Calcutta tabla have a reputation for long sustain, a “sweet” sound and a “bell like” tone – all of which is true. There is a misconception though that, because they have thinner skins, Calcutta tablas are easier to play than Mumbai or Pune style tabla, as less effort is ostensibly required to make a sound. I have to say that I completely disagree with this view. I have found that Calcutta tabla can in fact be harder to play than Mumbai tabla, for the following reason – because of the sweeter tone and the thinner skins, Calcutta tablas can be less forgiving. Even a minor devitation of finger placement can result in an “off” sound, whereas Mumbai drums are more forgiving in this regard. I personally feel that playing Calcutta style tablas ultimately requires an overall better technique based on my experience of having played both types.

Mumbai style drums have thicker skins and, more importantly, a thicker syahi. Although it is true that a slightly harder hit is required to get a sound out of the “chanti” on a Mumbai drum, I don’t think it is really that significant. Also, because of the thicker syahi, I find it slightly easier to get thick and chunky sounding “Ti Te” and “Tirakita” strokes from Mumbai/Pune style skins. I find overall the Mumbai / Pune drums to be slightly more forgiving of bad technique, one can hit pretty much anywhere on the chanti and still get a good, full sound out of it – not so on on the Calcutta drums.

Mumbai drums do have a reputation for being longer-lasting than Calcutta drums, and this is probably true.

Delhi and Benares style tabla are mostly similar to the Mumbai style with thicker skins and thicker “gab” or “syahi”. Benares have quite thin bayan skins to aid sliding motions of the wrist which are common in Benares style of tabla playing. Benares dayans also tend to be highly resonant with a lot of sustain and a somewhat “piercing” tone. 

The style of drum one likes really just boils down to habit and personal preference at the end of the day. Although it is good to get a quality pair of drums if you can, ultimately, the type of tabla you have is much less important than the depth and intensity of your dedication and practice (“riyaaz”)!

My personal collection

This is a 5 1/2 inch dayan from Shyamal Das in Calcutta. Beautiful mahogany wood and a classic Calcutta style skin. It has a beautiful high pitched tone with matchless sustain and a very pleasant tone. Currently tuned to D.

I do sometimes find that the tone of this drum can be a bit too “trebley”, which can be one of the downsides of a Calcutta style skin. Mumbai style heads tend to offer a more well rounded tone, which can be good particularly on smaller and higher pitched drums like this one. 

That said, this is a very lovely instrument with a beautiful tone.


One of my two bayans. This one is currently my favourite and one of the best bayans I have ever played!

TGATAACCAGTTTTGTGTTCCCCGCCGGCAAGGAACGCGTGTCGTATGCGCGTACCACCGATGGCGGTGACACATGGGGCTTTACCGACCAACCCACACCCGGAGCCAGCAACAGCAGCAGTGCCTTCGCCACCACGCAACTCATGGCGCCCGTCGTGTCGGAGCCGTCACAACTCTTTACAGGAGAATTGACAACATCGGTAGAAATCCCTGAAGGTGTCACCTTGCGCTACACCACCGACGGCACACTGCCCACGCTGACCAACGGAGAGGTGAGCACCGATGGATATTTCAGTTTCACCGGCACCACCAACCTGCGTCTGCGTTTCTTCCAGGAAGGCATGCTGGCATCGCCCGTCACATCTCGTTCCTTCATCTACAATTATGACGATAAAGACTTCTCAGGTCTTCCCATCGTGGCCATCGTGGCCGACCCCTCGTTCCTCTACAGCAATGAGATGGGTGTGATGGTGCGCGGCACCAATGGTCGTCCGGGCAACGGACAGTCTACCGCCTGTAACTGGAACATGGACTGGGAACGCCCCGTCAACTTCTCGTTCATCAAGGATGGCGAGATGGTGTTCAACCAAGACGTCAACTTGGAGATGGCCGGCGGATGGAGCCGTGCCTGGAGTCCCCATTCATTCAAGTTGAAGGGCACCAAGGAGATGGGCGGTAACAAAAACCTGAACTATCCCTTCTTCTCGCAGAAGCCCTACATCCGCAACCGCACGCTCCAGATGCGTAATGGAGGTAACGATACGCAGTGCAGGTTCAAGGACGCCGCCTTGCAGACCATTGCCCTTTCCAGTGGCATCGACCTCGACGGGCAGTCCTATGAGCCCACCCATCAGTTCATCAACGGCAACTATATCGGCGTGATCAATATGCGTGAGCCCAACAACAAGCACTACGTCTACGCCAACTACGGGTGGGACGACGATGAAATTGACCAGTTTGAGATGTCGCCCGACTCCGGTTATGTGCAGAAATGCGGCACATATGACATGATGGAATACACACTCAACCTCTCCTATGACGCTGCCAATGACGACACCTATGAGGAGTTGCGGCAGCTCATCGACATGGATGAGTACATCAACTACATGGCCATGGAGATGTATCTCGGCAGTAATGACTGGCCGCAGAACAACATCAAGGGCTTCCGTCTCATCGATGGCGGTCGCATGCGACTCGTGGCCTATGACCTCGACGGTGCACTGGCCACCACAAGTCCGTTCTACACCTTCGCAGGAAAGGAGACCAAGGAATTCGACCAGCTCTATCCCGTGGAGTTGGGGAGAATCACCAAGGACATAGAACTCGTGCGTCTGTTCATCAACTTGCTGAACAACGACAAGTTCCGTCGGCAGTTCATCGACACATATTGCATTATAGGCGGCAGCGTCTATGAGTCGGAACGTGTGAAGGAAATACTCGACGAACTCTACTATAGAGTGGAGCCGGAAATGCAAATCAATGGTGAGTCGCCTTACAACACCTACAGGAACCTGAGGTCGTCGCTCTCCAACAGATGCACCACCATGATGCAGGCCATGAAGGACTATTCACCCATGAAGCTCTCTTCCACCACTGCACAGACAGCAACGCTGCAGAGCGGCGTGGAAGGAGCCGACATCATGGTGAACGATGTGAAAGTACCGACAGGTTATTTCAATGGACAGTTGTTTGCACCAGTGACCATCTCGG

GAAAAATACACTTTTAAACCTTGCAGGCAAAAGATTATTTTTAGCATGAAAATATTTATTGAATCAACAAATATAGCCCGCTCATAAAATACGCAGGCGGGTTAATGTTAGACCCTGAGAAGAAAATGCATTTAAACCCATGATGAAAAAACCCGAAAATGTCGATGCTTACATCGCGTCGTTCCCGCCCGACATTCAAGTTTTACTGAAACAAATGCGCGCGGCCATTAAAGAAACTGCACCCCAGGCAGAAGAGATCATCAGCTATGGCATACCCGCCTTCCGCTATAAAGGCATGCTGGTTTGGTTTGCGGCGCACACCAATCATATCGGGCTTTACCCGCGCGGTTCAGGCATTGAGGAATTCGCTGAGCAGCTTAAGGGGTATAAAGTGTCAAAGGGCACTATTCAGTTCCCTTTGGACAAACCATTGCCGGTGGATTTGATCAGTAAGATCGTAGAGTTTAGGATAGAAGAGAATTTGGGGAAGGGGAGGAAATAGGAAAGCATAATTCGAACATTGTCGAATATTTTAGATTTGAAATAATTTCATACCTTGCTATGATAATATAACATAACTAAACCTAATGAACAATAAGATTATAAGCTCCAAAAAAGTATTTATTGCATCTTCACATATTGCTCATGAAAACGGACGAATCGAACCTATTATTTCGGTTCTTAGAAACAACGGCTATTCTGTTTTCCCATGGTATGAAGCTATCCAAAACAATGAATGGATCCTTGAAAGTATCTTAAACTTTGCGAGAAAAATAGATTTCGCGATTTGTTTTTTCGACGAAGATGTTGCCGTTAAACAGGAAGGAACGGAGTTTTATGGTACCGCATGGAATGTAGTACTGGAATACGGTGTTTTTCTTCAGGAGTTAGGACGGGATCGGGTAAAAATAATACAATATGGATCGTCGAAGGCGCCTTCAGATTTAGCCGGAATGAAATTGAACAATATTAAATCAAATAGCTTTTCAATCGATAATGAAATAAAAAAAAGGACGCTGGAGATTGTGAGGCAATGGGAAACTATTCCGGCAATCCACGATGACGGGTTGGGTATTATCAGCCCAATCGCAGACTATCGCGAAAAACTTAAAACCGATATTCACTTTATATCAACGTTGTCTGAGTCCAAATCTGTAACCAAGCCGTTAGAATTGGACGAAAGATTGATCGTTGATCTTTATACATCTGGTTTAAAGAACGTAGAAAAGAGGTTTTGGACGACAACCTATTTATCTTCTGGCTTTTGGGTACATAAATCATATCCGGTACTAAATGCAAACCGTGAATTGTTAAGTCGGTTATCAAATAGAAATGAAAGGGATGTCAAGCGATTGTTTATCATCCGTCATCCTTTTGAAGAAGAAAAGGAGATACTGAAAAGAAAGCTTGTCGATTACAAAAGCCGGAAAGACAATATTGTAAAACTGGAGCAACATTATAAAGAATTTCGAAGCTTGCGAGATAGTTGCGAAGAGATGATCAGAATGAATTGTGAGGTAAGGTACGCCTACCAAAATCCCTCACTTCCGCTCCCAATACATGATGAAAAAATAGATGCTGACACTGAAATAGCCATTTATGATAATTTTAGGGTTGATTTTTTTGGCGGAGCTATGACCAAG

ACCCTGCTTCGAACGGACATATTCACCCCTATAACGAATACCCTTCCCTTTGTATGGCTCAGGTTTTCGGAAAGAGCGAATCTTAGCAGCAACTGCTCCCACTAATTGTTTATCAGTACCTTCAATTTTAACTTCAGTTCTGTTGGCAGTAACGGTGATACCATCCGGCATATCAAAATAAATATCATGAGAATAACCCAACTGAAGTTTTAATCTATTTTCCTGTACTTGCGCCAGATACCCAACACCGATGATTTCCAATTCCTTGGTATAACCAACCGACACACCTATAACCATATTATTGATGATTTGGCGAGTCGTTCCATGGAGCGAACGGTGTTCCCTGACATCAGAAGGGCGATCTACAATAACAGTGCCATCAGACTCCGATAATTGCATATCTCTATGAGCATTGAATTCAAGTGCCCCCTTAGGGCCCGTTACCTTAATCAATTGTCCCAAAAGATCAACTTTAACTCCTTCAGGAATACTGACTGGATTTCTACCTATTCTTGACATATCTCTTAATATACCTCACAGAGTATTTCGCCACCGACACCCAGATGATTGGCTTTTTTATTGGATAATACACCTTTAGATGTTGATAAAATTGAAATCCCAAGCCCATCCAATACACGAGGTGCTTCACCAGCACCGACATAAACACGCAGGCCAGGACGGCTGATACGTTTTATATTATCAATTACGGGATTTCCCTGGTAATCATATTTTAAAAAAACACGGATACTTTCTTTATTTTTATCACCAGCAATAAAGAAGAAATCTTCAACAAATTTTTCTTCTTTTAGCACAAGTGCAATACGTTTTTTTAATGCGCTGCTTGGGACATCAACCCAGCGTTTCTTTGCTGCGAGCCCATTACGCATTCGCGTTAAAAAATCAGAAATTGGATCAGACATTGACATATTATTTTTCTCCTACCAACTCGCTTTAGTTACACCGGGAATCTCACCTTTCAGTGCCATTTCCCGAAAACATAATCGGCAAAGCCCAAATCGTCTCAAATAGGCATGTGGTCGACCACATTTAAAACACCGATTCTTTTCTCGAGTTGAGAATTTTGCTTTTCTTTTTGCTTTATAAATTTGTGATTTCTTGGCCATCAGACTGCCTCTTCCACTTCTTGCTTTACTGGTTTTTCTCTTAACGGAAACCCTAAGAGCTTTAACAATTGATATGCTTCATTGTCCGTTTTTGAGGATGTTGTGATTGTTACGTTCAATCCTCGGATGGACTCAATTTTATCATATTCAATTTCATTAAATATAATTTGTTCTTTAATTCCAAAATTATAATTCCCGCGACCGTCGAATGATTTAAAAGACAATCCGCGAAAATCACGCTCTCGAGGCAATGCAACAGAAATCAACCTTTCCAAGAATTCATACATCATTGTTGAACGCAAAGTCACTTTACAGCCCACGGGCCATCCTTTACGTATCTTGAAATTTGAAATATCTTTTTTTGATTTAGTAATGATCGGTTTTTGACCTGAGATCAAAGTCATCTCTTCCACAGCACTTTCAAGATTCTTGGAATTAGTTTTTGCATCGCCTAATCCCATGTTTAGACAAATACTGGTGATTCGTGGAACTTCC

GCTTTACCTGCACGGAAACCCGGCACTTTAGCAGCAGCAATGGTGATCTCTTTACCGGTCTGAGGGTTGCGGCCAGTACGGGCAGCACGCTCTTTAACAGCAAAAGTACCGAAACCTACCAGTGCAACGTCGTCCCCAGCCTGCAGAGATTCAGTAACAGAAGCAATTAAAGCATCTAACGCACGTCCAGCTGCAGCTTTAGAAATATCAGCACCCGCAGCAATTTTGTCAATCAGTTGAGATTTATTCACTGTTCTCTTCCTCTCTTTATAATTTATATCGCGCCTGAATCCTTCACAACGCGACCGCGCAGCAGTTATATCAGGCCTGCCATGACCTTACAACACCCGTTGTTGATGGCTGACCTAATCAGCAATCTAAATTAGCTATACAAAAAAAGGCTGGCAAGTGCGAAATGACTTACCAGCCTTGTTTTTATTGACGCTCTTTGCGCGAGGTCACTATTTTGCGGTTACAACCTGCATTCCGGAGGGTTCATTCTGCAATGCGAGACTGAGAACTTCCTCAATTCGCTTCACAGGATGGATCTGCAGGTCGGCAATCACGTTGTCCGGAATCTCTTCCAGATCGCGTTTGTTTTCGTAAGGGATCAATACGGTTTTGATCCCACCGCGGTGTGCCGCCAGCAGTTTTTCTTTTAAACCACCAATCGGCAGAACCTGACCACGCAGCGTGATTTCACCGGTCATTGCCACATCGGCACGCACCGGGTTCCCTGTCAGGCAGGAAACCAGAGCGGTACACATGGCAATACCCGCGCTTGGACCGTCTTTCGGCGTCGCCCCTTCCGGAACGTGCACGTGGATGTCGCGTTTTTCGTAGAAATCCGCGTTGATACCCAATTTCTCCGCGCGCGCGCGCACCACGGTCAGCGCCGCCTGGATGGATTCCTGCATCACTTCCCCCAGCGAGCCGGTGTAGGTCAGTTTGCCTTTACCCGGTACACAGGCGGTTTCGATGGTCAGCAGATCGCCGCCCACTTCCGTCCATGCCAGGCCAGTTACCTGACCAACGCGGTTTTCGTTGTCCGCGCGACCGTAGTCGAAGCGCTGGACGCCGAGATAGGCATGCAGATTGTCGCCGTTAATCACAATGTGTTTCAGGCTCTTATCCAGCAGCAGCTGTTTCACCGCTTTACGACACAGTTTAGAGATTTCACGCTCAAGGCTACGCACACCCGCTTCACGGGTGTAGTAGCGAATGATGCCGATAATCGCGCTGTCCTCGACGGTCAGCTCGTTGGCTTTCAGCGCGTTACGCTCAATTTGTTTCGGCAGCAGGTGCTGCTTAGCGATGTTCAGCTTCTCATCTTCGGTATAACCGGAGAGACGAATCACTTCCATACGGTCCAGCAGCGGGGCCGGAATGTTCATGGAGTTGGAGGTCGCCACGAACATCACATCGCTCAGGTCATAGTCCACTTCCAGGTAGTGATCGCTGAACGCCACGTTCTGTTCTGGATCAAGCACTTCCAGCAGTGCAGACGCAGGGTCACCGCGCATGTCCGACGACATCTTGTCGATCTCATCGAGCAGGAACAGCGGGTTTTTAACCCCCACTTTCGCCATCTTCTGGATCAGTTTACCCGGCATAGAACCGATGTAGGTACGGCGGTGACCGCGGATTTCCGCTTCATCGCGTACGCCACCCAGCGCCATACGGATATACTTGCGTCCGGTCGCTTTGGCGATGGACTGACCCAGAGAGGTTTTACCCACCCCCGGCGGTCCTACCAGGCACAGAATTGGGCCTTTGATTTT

The shell is a copper/brass alloy which I originally bought from Delhi around ten years ago. I have replaced the original skin with a skin from Somnath Kakade. Interestingly, although this bayan has a 9 1/4 inch diameter, the skin is slightly oversized at 9 1/2 inch. I’m not sure if that has anything to do with it, but either way, the tone and feel of this bayan is absolutely brilliant. Deep, soulful bass tone with great sustain and very responsive to modulation.

This is one of my more recent acquisitions – I got it late last year from Shyamal Das. I had to wait for around 3 months to get it, but the wait was worth it.

It is a slightly larger head (5 3/4″) tuned to C. I had specifically requested one for C pitch (to accompany sarod), as none of my other drums seemed to sound good in C.

Like my other drum from Shyamal this is also made of mahogany wood. The skin on this drum is interesting because both the “chanti” and the “gab” feel slightly thicker than I’m used to for Calcutta drums. It gives a nice, mature tone that is very well-balanced. Nice sustain without being too “trebley”.


This is a recent acquisition of mine from someone selling an old pair on tabla from Gumtree. I was attracted to this tabla as soon as I picked it up – the woody is heavy and thick, which is something I like. The original maker was Akbar Miya from Hyderabad, based on the sticker on the shell, however the skin is a Benares skin (5 1/2″ dayan, tuned to C#).

Although I was attracted to the sweet and high-pitched tone of this drum at first, after playing it for a while I found the tone of his drum to be a bit “hard edged”, compared to the relatively softer tone of the Calcutta drums I’m now used to. Given also that the syahi is starting to look a bit weathered, I’m probably going to replace the skin soon. 

This is one of the awesomest tablas in my collection. It has a larger size head (6+ inches) currently tuned to A# – this pitch is mainly used to accompany female vocals. Every serious tabla player should have at least one larger size tabla like this in their collection. The larger heads are very good to practice on to build hand strength, and the deeper tone is also a nice contrast to the smaller, high pitched drums that we usually hear. Pakhawaj bols like “TiTe Kata Gadi Gana” are very good to play on this drum. I originally bought this years ago from someone who had brought it from Mumbai. It has a very nice, sturdy and thick wooden shell. I had the original skin replaced by Shyamal Das when I visited Calcutta in December 2015. Beautiful drum with wonderful, deep and austere tone, that gives a hint of pakhawaj tone.